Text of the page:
Hotel still too big, city says | AspenTimes.com

Hotel still too big, city says

Janet Urquhart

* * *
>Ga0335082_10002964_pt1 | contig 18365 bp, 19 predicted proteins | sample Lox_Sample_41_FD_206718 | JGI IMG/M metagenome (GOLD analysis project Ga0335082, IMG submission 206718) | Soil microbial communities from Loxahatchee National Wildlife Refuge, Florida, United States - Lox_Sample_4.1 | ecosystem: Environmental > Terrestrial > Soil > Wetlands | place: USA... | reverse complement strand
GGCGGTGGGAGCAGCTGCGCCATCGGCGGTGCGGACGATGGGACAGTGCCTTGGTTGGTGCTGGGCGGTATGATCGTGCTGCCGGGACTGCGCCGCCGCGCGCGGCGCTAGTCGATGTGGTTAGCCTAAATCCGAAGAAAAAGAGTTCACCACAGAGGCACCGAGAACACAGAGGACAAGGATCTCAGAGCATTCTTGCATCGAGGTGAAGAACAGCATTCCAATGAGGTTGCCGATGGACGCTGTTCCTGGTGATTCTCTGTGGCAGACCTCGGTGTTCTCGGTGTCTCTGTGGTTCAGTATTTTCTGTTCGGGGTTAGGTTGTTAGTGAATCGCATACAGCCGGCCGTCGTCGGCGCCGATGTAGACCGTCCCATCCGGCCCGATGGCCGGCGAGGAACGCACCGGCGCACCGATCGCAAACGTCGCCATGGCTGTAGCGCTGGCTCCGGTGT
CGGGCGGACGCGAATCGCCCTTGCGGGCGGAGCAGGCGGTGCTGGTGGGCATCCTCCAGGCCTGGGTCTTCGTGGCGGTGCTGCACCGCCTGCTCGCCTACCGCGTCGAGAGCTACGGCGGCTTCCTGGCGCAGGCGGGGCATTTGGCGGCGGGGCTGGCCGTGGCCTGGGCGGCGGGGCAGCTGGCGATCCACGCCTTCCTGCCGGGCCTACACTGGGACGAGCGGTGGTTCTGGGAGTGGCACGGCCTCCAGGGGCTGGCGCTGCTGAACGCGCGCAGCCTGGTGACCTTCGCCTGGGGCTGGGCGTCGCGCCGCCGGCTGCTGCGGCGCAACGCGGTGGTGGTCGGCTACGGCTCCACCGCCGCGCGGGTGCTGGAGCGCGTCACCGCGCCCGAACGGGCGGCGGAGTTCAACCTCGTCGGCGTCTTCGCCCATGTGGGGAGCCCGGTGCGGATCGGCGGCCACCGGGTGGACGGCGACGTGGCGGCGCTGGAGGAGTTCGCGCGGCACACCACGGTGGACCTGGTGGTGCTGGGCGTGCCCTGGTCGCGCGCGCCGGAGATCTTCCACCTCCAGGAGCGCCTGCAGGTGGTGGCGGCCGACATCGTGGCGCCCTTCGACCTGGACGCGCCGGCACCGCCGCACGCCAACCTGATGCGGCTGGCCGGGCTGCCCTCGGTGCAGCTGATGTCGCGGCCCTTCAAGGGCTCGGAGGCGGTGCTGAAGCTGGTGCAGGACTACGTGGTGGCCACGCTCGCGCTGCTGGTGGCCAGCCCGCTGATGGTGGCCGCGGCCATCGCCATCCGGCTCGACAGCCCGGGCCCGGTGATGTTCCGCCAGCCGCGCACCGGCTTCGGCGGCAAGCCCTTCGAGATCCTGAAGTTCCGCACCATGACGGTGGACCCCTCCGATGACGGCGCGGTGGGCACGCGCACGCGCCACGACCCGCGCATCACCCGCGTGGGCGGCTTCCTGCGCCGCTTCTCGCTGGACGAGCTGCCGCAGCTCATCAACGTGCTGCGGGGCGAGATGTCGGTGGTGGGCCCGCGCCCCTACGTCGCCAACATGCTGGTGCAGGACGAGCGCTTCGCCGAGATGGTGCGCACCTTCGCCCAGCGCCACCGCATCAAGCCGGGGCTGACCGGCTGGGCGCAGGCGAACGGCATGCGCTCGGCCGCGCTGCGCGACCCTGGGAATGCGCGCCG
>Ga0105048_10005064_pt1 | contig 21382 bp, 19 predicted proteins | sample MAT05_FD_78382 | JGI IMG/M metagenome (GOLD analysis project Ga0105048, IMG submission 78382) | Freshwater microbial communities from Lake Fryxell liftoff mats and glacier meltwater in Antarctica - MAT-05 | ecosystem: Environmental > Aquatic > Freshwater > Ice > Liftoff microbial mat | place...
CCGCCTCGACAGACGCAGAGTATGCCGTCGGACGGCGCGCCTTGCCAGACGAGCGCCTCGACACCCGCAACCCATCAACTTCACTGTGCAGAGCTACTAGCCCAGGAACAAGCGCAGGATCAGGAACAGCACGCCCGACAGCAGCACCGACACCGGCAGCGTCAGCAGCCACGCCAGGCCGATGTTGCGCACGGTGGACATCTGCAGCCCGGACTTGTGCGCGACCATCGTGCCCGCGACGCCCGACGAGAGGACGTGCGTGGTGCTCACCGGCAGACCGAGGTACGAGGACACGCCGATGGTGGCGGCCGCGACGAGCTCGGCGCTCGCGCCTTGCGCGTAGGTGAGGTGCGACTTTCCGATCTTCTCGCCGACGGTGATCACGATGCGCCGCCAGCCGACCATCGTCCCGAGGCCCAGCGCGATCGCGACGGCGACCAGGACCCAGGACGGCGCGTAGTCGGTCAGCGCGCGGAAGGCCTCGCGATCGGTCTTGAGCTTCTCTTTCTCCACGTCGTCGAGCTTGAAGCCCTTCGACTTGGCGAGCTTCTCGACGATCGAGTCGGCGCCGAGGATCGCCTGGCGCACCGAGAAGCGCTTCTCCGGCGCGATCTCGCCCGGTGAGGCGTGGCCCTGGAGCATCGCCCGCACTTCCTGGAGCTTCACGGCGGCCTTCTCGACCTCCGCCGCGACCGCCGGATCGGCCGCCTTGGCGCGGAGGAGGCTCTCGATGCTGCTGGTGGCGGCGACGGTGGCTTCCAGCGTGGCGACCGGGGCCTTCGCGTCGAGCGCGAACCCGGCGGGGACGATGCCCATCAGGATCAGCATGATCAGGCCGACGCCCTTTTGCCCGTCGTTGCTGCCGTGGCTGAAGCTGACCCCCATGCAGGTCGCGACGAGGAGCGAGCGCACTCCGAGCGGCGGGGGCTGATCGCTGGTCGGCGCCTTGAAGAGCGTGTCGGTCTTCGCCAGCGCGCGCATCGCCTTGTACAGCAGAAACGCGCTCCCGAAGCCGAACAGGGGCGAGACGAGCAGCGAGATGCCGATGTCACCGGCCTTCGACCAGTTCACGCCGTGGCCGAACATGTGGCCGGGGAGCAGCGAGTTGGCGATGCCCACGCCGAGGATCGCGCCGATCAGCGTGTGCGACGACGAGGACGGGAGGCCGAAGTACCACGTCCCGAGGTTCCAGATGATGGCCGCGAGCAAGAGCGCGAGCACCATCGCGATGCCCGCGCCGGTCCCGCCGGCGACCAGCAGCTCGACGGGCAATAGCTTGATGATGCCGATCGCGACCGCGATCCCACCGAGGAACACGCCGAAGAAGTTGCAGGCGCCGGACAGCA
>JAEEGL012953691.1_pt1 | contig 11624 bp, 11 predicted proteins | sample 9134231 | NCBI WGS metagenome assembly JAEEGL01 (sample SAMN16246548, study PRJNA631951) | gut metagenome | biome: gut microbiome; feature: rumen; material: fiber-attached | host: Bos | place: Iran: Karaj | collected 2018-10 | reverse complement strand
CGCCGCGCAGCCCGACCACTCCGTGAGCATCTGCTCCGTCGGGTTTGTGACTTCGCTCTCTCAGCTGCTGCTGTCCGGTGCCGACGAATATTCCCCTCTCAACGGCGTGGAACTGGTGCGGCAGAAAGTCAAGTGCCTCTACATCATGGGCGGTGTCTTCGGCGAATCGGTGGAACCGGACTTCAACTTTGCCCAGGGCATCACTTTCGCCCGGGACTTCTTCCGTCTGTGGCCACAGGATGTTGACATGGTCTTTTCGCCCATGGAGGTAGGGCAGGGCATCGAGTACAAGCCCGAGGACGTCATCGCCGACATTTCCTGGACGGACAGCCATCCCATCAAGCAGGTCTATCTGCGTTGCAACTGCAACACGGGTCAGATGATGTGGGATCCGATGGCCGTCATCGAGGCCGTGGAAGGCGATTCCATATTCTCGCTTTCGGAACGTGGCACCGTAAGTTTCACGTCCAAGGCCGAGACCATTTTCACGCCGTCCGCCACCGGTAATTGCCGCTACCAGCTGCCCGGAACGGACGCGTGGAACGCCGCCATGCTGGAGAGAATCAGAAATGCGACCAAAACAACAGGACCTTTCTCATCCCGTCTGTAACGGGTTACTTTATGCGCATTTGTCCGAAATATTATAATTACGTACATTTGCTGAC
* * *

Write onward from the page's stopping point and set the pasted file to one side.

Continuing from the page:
With the Lodge at Aspen Mountain headed toward defeat, developers of the hotel were given a one-month reprieve Monday to whittle more height and mass from their building.The City Council voted unanimously to continue the conceptual hearing on the hotel to Nov. 28 after project spokesman John Sarpa made it clear the development team wouldn’t press the council for a vote – likely a “no” vote – last night.The council appeared split, 2-2, on the project – a tie vote would spell its rejection. Councilman Jack Johnson has recused himself from the deliberations, as he lives in the Mine Dump Apartments, which would be razed to make way for the proposed hotel.Developers lopped about 4,000 square feet of floor area and about 11 feet of height off the planned structure before Monday’s review, after some council members balked at its size a month ago. Interior space was also reconfigured in order to drop one level off the central portion of the hotel.”We don’t know how to build a hotel here and do something different,” Sarpa said. Either the team will return with additional changes to the design, or the property owners will fall back on previously approved plans for 14 townhomes plus affordable housing on the South Aspen Street property, he predicted.”That’s a crazy outcome. That’s a tragic outcome,” he said of the latter development plan.”I think it would be a travesty to go back to those original approvals,” Mayor Helen Klanderud agreed.Councilwoman Rachel Richards acknowledged the hotel’s positives, which would bring new vitality to the Lift 1A neighborhood, but said she continued to struggle with the height of the building – about 50 feet above grade, with chimneys and elevator shafts that extend still higher – and its roughly 180,000 square feet of above-grade space.”I really just cannot go there for the totality of the size, the height …” she said.Richards said she is also trying to envision the South Aspen Street neighborhood, where the Holland House and Skiers Chalet are likely to see redevelopment across the street.”What does that street feel like? It has the potential to be one of the most exciting streets in our town – to recapture that old ski character. If it [the hotel] is too big, it won’t do that,” she said.Sarpa argued that the project meets a balance between what Aspen needs in terms of guest accommodations and Aspen’s aesthetic.”We really think this is the right thing for Aspen, it’s the right thing for that side of the mountain,” he said.”I don’t like Vail any more than you do,” Sarpa said later, arguing the developers had worked to make the project “less Vail-like.”Councilman Torre voiced support for the project, though he said he would give the project tough scrutiny at its final review, if it wins conceptual approval.”I’m not concerned about stopping this project at conceptual right now,” he said.Klanderud didn’t reiterate her views, but last month she voiced support for the project design at that point.Councilman J.E. DeVilbiss praised the design but wanted proof that economics are driving the size and mass of the building beyond the underlying zoning restrictions. If the city hired a financial analyst who found justification for the size, DeVilbiss said he might be swayed into supporting the project.The hotel, in its most recent iteration, is slated to include 80 standard short-term guest rooms and one-bedroom suites, 22 suites to be sold in fractional shares and four free-market condominiums that will each be about 4,000 square feet. The plans include 156 underground parking spaces, and Sarpa said Monday that the developers may consider constructing another 80 to serve the area.Replacement of Lift 1A is also part of the plan, but Richards questioned how much could come out of the hotel if the project wasn’t financing the lift, too. She suggested the city explore a mechanism like tax incremental financing to help shoulder some costs. After establishing a TIF district, a municipality can borrow money based on the anticipated increase in property values as a result of redevelopment within it. The financing is typically used to pay for public improvements.”I just have to go with my deepest instincts here,” she said in withholding support for the hotel.Janet Urquhart’s e-mail address is janet@aspentimes.com